|Head of State
|Queen Margrethe II
Lars Løkke Rasmussen (Venstre – Centre-right liberal party, since June 2015)
|Size||42,925.46 km2 (26,672.64 sq mi)|
|MEPs||13 (Joined the EU in 1973)|
|Next legislative election||By June 2019|
|Presidency of the Council||July – December 2025|
|Last meeting with Theresa May||10 October 2016|
|Brexit priorities||Traditionally, the UK and Denmark have often seen eye to eye in EU decision-making and the fact the UK is leaving the bloc, means Denmark will lose a close and powerful ally at the negotiating table.
For Denmark, it will be important to establish a level playing field and fair competition in any future trade relationship with the UK. It wants to ensure that British companies will not be able to bypass high standard environmental, labour and consumer laws, while maintaining good access to the bloc’s internal market. It will also be important for the Danish pork sector to have low tariffs on agricultural products, as the UK currently is a large export market for Danish agricultural industry.
Danish officials have supported the EU’s position that the Brexit terms need to be settled first before starting the negotiations on a future trade deal.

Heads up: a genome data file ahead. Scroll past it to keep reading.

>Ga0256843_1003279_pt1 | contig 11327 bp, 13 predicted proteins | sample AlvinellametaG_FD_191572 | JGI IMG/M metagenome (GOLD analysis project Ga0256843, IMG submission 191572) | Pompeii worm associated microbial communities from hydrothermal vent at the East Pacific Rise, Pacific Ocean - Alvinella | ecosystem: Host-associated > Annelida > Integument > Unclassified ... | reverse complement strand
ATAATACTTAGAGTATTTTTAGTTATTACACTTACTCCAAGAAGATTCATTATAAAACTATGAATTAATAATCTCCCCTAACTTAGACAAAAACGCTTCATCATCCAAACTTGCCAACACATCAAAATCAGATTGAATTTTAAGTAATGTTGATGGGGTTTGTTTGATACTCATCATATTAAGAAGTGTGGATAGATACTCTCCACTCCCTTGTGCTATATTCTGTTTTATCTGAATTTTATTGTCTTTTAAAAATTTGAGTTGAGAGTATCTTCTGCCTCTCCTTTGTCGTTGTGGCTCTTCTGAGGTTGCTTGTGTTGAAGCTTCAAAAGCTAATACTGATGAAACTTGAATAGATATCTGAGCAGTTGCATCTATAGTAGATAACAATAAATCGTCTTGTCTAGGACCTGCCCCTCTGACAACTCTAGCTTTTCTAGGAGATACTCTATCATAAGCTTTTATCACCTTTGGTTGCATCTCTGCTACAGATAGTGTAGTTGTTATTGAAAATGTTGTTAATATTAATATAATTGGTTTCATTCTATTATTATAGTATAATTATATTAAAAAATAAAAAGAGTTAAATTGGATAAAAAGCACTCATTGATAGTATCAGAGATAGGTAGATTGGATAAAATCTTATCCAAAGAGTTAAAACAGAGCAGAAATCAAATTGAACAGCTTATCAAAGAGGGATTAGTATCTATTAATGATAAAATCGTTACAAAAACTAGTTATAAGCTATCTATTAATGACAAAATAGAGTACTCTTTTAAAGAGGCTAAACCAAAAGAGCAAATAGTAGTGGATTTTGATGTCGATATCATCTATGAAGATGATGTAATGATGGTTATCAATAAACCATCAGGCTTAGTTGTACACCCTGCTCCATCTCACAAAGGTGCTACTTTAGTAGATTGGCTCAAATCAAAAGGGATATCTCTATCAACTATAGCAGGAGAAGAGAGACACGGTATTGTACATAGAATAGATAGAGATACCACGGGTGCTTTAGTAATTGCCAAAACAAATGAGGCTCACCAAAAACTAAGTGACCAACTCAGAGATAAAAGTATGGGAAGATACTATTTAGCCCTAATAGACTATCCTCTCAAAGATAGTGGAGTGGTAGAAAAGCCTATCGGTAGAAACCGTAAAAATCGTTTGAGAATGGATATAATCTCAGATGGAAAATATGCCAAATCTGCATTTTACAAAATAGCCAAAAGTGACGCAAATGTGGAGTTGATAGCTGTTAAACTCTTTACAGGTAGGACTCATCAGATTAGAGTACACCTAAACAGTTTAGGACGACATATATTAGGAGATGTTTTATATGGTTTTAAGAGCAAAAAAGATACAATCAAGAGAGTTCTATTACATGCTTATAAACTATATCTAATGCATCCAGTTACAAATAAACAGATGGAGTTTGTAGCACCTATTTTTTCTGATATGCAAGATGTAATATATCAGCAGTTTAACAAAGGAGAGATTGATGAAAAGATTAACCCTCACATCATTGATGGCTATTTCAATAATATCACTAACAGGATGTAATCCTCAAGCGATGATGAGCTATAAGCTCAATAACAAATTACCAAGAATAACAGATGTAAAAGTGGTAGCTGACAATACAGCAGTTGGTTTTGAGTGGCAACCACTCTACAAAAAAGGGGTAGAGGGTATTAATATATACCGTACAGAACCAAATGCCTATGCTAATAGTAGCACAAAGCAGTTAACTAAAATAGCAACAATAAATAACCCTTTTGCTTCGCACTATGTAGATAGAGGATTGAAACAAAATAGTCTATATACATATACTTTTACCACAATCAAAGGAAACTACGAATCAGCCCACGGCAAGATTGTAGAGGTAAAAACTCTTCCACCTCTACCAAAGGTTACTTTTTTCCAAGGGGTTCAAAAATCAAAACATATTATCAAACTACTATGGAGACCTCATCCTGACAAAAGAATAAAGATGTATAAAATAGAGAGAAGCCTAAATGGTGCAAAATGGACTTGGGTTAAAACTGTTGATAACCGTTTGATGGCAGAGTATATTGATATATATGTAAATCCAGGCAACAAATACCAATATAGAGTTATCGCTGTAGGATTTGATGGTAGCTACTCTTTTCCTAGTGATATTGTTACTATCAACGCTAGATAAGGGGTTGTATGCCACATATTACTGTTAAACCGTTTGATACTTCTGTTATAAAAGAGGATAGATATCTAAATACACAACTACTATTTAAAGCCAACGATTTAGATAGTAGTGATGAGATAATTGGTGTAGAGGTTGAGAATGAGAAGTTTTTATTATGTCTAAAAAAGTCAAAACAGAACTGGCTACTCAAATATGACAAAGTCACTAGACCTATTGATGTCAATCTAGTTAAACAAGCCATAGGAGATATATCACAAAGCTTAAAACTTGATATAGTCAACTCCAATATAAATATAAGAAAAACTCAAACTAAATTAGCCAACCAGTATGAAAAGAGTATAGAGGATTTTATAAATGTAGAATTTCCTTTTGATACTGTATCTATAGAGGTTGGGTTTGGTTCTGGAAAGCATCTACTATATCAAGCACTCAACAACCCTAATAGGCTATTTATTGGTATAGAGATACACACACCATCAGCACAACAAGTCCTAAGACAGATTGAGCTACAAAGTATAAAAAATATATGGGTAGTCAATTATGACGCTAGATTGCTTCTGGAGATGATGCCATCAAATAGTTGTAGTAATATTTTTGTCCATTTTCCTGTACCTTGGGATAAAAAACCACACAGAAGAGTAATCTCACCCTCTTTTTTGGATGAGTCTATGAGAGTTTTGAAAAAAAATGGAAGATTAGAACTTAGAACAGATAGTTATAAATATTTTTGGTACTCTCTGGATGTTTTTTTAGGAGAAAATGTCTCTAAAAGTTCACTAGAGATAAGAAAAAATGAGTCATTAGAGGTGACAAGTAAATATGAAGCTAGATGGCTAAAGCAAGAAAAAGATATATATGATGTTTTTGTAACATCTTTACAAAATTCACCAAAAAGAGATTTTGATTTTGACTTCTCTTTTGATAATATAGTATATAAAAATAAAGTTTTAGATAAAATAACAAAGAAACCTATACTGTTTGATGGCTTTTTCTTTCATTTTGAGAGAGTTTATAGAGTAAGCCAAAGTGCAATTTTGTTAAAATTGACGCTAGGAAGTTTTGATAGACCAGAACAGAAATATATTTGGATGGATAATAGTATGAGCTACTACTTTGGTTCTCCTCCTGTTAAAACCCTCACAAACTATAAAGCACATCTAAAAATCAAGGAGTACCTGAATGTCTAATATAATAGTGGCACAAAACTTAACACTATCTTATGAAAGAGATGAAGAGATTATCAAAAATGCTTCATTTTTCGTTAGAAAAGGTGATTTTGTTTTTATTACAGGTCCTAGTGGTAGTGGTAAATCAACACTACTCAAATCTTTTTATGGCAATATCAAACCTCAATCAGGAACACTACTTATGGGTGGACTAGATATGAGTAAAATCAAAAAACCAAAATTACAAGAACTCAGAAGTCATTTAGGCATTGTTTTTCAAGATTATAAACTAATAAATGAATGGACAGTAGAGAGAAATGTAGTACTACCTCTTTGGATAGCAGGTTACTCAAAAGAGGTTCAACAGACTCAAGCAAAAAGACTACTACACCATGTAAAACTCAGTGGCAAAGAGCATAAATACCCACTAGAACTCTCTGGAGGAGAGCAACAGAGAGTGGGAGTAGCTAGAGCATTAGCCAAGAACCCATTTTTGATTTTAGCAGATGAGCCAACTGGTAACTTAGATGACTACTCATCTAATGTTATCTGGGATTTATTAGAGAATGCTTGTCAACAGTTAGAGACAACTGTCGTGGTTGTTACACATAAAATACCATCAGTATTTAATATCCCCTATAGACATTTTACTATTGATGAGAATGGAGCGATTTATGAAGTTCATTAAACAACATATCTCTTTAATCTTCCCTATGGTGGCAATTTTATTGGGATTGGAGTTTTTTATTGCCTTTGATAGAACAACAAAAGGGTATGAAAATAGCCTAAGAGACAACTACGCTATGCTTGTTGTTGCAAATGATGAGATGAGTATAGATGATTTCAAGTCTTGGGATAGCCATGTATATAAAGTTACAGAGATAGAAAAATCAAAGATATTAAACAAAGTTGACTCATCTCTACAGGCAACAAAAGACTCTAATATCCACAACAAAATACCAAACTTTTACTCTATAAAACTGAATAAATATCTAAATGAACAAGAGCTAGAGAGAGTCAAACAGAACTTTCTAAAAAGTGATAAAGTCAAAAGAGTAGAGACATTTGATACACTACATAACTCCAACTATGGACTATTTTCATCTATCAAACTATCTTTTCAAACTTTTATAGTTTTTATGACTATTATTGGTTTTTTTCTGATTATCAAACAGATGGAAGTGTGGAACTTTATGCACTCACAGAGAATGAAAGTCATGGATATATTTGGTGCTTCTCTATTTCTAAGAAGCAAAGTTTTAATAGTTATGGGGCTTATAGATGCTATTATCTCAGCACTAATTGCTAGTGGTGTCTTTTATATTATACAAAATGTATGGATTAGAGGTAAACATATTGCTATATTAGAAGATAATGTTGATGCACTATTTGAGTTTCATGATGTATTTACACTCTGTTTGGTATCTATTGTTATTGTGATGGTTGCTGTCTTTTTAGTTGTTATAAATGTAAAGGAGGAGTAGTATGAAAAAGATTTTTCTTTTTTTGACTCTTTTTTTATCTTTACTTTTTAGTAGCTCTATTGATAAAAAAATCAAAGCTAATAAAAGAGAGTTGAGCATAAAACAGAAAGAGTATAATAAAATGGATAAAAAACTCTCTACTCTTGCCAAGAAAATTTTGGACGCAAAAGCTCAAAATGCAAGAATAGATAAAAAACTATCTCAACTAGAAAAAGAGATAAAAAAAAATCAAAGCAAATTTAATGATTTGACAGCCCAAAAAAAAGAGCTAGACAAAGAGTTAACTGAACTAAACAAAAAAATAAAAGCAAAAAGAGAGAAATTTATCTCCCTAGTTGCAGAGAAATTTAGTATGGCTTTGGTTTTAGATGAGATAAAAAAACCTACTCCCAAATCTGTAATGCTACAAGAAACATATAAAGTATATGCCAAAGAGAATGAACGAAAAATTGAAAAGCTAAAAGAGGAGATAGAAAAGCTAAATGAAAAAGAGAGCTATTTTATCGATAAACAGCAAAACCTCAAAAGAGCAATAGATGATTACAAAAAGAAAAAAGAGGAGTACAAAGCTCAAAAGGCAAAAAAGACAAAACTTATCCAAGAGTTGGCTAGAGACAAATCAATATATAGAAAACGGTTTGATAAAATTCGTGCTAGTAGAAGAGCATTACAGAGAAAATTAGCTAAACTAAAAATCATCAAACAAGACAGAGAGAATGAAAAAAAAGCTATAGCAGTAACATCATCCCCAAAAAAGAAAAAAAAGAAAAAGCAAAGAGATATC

|What Mr Rasmussen said on Brexit||24 June 2016
“We must respect the choice that a majority of the British people have made. At the same time, I won’t hide the fact that I think it is a very sad result for Europe and for Denmark”
8 September 2016
“We all want a peaceful divorce, but when you agree to part ways – and in this situation, only one side wants to part ways – then we need to protect our own interests first.”
A Danish official on 10 October 2016
“We want to keep a friendly relationship with Britain but we are part of the EU. Of course we want to be supportive but there are limits to our support. We need to protect the integrity of the internal market,”
17 January 2017
“If the UK wants to completely pull out and have a proper trade agreement, then we need to look at it. From a Danish perspective, we want to enter into this constructively.”
Minister of Foreign Affairs Anders Samuelsen on 29 March 2017
“The Government will therefore focus on Danish companies not being locked out of the U.K. market and U.K. companies not getting an unfair competitive advantage in the EU.”
|Denmark’s priorities||The Liberal Government’s priorities are to lower taxes and tighten immigration controls. Denmark is also seeing a rise in euroscepticism with Danish People’s Party (DPP) opting for an EU referendum. The country has some EU opt-outs, including on cross-boarder policing and the euro.|
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